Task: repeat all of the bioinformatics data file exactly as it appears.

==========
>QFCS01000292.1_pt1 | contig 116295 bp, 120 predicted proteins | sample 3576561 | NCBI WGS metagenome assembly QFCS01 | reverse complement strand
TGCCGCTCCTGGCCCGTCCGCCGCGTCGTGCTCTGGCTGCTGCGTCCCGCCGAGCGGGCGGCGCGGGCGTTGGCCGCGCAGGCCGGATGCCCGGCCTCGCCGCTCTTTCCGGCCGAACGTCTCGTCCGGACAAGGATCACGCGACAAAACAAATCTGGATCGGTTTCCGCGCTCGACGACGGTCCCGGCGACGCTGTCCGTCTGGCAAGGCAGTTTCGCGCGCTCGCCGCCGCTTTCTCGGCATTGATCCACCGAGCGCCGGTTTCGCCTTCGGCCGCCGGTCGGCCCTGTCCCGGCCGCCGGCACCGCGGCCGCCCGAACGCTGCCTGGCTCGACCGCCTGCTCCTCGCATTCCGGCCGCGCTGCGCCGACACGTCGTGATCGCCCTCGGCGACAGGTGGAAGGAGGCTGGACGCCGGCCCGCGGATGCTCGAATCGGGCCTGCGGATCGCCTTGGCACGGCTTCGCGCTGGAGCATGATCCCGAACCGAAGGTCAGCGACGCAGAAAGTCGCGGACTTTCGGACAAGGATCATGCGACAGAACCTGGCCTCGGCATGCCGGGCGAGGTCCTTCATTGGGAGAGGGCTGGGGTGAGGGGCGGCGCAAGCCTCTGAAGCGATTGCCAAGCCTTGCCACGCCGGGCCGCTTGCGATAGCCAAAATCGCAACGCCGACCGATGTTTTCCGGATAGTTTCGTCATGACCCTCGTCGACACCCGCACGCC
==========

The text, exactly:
>QFCS01000292.1_pt1 | contig 116295 bp, 120 predicted proteins | sample 3576561 | NCBI WGS metagenome assembly QFCS01 | reverse complement strand
TGCCGCTCCTGGCCCGTCCGCCGCGTCGTGCTCTGGCTGCTGCGTCCCGCCGAGCGGGCGGCGCGGGCGTTGGCCGCGCAGGCCGGATGCCCGGCCTCGCCGCTCTTTCCGGCCGAACGTCTCGTCCGGACAAGGATCACGCGACAAAACAAATCTGGATCGGTTTCCGCGCTCGACGACGGTCCCGGCGACGCTGTCCGTCTGGCAAGGCAGTTTCGCGCGCTCGCCGCCGCTTTCTCGGCATTGATCCACCGAGCGCCGGTTTCGCCTTCGGCCGCCGGTCGGCCCTGTCCCGGCCGCCGGCACCGCGGCCGCCCGAACGCTGCCTGGCTCGACCGCCTGCTCCTCGCATTCCGGCCGCGCTGCGCCGACACGTCGTGATCGCCCTCGGCGACAGGTGGAAGGAGGCTGGACGCCGGCCCGCGGATGCTCGAATCGGGCCTGCGGATCGCCTTGGCACGGCTTCGCGCTGGAGCATGATCCCGAACCGAAGGTCAGCGACGCAGAAAGTCGCGGACTTTCGGACAAGGATCATGCGACAGAACCTGGCCTCGGCATGCCGGGCGAGGTCCTTCATTGGGAGAGGGCTGGGGTGAGGGGCGGCGCAAGCCTCTGAAGCGATTGCCAAGCCTTGCCACGCCGGGCCGCTTGCGATAGCCAAAATCGCAACGCCGACCGATGTTTTCCGGATAGTTTCGTCATGACCCTCGTCGACACCCGCACGCC